What to do when flying with a baby
April 15, 2010 (WPVI) -- Baby recently took his first flight. We got lucky: We had a few squalls, but for the most part he was a happy baby, content to play with his stuffed toys or flirt with the ladies in the row behind. But the whole experience, and the questions around it, got me thinking.
One of the biggest things we had to decide was whether or not to buy our little guy his own seat. Technically, parents have two options, to buy a seat or to hold the child (under 2) in your lap. After canvassing the airline, friends and families, we decided not to buy a seat. Instead, we brought the car seat to the airport and took our chances on a less than full flight. Heading down, we got lucky and scored an empty seat to fill with the car seat. But the flight back was completely sold out and we ended up checking the car seat at the gate and going on with our son sleeping and playing in our arms.
Now I've dug into the issue a little deeper and think I'll make different choices the next time. We hit a little turbulence during both flights. My husband and I were strapped in and safe. But on the return flight, our son would have only had his father's grip to keep him from flying up or forward. I found this comment in the vox pop section of BabyCenter chilling: "One of my coworkers who is a pediatrician told me that having a baby on your lap on an airplane essentially makes them your personal airbag during turbulence. " Yikes.
In our case, a seat for baby, which we called about days after we bought our own tickets, would have actually been more expensive. But many airlines will discount, sometimes up to as much as fifty percent, on child seats. The seat not only gives you added safety, but it also gives you an established, comfortable space baby knows well, which may be calming in the early days if flying. It also gives you a place to put baby to sleep or even just give your arms a rest.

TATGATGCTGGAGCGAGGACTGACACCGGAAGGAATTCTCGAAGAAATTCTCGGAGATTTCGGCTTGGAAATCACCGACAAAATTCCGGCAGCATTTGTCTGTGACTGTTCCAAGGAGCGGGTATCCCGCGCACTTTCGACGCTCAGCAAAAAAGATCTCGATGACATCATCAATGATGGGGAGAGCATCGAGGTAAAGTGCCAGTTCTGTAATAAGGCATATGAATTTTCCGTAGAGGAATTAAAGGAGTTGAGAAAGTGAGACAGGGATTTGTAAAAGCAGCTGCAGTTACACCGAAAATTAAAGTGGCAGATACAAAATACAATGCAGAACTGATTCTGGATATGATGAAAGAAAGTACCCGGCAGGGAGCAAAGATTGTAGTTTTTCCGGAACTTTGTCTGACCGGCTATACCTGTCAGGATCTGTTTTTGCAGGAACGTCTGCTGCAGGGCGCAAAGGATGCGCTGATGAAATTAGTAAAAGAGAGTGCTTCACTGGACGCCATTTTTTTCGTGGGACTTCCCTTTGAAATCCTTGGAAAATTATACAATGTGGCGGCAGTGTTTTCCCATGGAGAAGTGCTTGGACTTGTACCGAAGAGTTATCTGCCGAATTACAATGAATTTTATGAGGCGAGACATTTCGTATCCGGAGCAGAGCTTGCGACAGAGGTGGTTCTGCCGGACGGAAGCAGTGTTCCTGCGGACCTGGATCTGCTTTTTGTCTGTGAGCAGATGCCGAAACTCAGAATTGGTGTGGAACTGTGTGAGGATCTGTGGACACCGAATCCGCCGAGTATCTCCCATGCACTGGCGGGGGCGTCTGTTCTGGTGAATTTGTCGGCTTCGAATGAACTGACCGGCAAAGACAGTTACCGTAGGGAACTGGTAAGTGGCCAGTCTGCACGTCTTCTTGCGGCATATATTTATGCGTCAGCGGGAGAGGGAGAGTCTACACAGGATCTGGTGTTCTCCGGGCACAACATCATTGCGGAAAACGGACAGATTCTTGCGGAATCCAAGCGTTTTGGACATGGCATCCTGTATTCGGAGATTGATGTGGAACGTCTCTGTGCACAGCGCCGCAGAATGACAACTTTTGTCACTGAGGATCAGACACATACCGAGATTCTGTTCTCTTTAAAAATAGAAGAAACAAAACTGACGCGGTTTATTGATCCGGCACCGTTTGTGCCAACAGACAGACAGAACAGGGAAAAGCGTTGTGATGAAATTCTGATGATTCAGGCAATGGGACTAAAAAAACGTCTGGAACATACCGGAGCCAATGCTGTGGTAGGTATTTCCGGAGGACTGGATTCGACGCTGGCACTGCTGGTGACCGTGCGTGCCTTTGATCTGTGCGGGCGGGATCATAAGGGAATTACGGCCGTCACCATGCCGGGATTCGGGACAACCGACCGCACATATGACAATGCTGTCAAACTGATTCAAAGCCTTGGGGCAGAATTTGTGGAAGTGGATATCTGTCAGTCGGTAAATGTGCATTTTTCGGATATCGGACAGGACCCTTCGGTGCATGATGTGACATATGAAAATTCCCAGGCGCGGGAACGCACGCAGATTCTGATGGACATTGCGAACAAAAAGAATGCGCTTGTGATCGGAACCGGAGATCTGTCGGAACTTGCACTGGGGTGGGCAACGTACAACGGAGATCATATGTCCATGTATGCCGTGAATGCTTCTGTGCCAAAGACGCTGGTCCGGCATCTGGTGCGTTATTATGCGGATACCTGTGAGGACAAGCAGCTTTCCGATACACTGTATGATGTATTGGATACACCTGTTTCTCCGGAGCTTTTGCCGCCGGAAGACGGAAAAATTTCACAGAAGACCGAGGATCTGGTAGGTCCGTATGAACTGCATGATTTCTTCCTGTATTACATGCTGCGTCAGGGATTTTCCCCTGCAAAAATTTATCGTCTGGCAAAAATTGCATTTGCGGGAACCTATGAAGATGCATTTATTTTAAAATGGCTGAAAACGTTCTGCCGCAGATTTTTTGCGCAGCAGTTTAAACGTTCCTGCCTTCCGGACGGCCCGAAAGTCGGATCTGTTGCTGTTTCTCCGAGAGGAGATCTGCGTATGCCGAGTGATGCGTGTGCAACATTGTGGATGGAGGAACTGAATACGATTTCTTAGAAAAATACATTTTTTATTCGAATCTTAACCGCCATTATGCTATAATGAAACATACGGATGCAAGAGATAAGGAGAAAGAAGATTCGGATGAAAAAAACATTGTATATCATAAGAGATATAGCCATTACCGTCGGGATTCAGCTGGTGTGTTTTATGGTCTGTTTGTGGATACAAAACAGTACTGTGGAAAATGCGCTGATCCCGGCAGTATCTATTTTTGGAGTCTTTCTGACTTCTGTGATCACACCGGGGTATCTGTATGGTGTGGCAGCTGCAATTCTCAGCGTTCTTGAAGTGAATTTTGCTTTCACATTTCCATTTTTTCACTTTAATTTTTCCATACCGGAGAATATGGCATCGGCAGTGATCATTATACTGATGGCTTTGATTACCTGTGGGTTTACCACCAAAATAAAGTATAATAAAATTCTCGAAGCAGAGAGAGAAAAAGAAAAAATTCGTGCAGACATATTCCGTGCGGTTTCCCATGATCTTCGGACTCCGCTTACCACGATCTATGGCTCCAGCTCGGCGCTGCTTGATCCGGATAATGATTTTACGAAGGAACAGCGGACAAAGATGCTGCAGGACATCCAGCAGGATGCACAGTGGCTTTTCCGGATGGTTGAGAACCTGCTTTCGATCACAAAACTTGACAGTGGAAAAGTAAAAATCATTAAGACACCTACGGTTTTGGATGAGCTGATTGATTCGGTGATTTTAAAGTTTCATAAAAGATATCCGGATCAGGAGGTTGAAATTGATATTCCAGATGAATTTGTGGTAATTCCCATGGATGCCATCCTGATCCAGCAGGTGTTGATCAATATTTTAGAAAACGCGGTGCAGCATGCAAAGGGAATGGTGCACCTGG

The other area I found daunting as a new mom was doing a diaper change in an area that barely fits me. In my case, I was crazed. The plane bathroom had only a fold down table with no cushioning or security trap. My little guy is an Olympic level squirmer, so I had one arms gripping him to table while frantically digging around in the diaper bag with the other. The website www.flyingwithkids.com has this brilliant tip: Pack a Ziploc bag with one diaper and a travel size wipes and butt balm. Stow it in the pocket in front of you as soon as you get on the plane. Take only that to the bathroom and refill it when you return. That way you're not stuck trying to keep bottles, extra clothes and stuffed animals from falling into the sink or hitting the filthy floor.
Here were a few other quick tips from that great site:
- If you are breastfeeding, bring along two big diaper pins. Do your best to get a window seat. Then use the pins to attach a baby blanket to your seat and the one in front of you. Instant privacy screen!
- Be strategic with toys. We dumped everything in the baby's lap and let him take his pick. Instead, it is better to pull out the toys individually. Doing that will mean baby is dazzled when an old toy shows up again 30 minutes later.
- Check with your airline when your book about baby beds and getting seats in the bulkhead. Sometimes they have little bassinets you can set up in the bulkhead area.
- Have a bottle ready for takeoff and descent. The sucking motion will help baby clear the pressure in his ears.
tamala edwards parenting reports, parenting, tamala edwards
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